The Fresh Loaf

News & Information for Amateur Bakers and Artisan Bread Enthusiasts

1st SD success

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Anjali's picture
Anjali

1st SD success

After trying to bake with a sourdough starter for 2 months and making door-stoppers  this is my first edible attempt of Susan's simple sourdough boule. It was made with AP flour and no WWW flour(not available in India). I think I should have used a little less water because the dough seemed to spread horizontally more during bulk fermentation. My scoring will need practice.

The crust was crunchy and the crumb texture was a little dense. But it tasted very good. I would like to have suggestions from all of you to improve.

I must thank TFLers for the knowledge and experince that they share generously. Especially Khalid and Varda..A big thankyou.

Khalid: The S&F technique in a bowl illustrations really helped me.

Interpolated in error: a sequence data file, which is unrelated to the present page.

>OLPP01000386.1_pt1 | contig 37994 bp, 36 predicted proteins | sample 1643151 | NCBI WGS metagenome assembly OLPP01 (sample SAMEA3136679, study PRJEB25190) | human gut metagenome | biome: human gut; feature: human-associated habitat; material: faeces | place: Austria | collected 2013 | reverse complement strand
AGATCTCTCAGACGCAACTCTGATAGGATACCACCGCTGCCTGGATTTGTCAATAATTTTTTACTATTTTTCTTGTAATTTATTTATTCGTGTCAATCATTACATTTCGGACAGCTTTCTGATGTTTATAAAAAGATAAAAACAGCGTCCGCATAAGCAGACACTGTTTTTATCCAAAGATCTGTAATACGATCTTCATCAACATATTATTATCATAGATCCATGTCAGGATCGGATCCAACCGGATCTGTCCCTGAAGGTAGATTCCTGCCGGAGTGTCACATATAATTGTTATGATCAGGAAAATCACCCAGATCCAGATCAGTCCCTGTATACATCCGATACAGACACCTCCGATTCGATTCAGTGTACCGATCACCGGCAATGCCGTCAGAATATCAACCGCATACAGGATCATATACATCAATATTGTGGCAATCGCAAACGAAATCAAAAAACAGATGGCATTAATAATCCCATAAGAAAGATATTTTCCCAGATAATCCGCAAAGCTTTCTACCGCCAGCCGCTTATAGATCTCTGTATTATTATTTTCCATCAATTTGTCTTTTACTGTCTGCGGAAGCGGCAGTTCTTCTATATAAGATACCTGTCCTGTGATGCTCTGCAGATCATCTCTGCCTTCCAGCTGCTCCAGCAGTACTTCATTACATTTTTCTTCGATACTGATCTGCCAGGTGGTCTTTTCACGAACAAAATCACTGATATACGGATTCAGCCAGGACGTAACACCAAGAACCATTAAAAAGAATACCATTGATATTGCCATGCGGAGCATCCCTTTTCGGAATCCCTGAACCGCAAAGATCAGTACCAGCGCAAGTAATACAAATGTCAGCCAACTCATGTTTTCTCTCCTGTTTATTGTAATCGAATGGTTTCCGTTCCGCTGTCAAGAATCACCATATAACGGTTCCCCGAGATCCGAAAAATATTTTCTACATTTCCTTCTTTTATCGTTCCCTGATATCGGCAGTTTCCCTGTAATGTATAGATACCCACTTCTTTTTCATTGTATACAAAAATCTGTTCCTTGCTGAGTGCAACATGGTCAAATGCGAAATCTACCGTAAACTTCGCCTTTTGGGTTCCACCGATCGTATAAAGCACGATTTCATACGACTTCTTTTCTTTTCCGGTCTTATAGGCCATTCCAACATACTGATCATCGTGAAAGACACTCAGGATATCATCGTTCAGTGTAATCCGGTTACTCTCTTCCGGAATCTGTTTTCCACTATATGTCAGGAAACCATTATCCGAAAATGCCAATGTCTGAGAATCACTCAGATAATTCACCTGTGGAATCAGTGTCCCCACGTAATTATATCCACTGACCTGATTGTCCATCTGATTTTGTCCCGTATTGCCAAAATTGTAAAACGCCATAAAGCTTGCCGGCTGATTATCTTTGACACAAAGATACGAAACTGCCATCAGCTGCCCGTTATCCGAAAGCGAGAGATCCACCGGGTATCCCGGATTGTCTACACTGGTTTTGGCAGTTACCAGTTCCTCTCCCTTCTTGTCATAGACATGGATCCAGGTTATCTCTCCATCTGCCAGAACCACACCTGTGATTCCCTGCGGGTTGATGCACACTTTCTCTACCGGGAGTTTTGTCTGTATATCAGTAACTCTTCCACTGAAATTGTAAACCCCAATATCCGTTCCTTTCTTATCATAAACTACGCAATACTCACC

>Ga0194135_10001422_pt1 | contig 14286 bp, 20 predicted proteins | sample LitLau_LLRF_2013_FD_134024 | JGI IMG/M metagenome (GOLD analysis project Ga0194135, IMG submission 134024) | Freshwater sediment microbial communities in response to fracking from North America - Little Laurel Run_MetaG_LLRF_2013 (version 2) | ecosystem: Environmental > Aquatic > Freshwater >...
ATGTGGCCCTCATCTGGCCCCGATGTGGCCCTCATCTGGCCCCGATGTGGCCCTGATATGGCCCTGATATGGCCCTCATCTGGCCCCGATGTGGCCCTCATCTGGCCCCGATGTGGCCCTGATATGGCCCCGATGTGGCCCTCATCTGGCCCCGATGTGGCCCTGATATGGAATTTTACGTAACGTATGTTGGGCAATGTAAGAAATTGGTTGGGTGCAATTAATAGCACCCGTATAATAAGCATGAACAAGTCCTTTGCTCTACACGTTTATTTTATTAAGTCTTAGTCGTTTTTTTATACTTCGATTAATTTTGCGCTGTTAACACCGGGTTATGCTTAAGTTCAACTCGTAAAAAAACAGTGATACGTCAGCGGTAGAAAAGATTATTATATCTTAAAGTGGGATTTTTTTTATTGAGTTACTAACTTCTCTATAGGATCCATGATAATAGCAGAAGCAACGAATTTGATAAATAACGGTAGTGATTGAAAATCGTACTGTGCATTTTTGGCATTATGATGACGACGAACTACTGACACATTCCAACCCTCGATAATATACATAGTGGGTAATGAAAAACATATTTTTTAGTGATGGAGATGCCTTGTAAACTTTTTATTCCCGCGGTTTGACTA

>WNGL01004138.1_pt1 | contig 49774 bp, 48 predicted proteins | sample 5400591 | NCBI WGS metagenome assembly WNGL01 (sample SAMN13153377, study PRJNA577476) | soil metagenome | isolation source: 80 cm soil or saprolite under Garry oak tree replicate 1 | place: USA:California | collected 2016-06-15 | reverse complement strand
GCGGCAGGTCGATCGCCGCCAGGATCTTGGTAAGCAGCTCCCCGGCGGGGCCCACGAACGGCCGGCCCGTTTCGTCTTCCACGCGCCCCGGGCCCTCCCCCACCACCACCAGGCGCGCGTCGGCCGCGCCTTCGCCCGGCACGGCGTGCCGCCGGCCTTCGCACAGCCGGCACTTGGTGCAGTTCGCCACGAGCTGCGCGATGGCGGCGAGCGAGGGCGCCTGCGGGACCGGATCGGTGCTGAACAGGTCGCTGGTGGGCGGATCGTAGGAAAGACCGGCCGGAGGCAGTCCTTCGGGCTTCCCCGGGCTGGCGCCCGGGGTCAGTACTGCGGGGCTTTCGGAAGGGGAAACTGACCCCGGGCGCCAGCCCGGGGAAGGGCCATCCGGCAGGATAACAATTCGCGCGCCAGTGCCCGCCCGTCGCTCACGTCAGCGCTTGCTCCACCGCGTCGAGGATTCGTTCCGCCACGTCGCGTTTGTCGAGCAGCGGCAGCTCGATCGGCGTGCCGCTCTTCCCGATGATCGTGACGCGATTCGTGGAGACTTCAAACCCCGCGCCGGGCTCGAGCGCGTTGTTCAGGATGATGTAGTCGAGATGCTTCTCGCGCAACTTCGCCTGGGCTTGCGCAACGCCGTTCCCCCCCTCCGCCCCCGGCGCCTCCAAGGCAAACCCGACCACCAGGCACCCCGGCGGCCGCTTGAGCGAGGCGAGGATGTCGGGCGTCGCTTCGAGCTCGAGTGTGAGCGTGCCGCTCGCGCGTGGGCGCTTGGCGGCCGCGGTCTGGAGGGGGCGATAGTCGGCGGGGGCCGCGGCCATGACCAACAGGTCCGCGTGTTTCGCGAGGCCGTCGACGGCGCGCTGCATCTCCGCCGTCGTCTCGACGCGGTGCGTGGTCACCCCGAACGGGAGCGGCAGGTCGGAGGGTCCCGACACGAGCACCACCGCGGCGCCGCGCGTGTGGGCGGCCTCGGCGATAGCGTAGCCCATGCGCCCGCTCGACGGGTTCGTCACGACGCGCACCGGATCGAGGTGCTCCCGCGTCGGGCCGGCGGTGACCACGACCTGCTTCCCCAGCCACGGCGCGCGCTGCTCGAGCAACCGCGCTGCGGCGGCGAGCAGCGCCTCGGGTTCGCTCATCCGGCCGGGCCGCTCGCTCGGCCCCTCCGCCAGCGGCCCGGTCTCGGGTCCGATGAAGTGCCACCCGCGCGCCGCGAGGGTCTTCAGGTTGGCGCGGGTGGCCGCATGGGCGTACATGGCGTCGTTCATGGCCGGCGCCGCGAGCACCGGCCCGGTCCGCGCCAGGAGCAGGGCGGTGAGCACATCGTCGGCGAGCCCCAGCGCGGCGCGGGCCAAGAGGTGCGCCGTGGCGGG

Varda:Your suggestion of using a simple recipe headed me in the right direction.

Juergen Krauss's picture
Juergen Krauss

Congratulations. Looks delicious.

What about Chapati flour? Peter Reinhard (in Crust & Crumb) mentiones that chapatis are made with finely milled wholewheat flour?

I wanted to try this for some time ...

Juergen

Anjali's picture
Anjali

Thanks for your comments.

After seeing Varda's beautiful Durum Filone  I tried it but failed badly. I am still learning what everyone has been saying about 'learning the feel of the dough'. Maybe after getting a little more experince I will try with chapati flour(yes, it is very finely milled WW).

Anjali

dmsnyder's picture
dmsnyder

To keep the loaf from spreading so much, you could proof it in a banneton - purchased or home made with a bowl or colander and a well-floured linen or cotton towel.

David

Anjali's picture
Anjali

Thanks David. I used a steel bowl lined with a muslin/cotton cloth dusted with flour. When I tipped the bowl over on a baking tray the dough seemed to spread a little. That's why I felt  that I should have used 1-2 tbs less water. I wonder if better shaping will plump up the boule. 

 

Just Loafin's picture
Just Loafin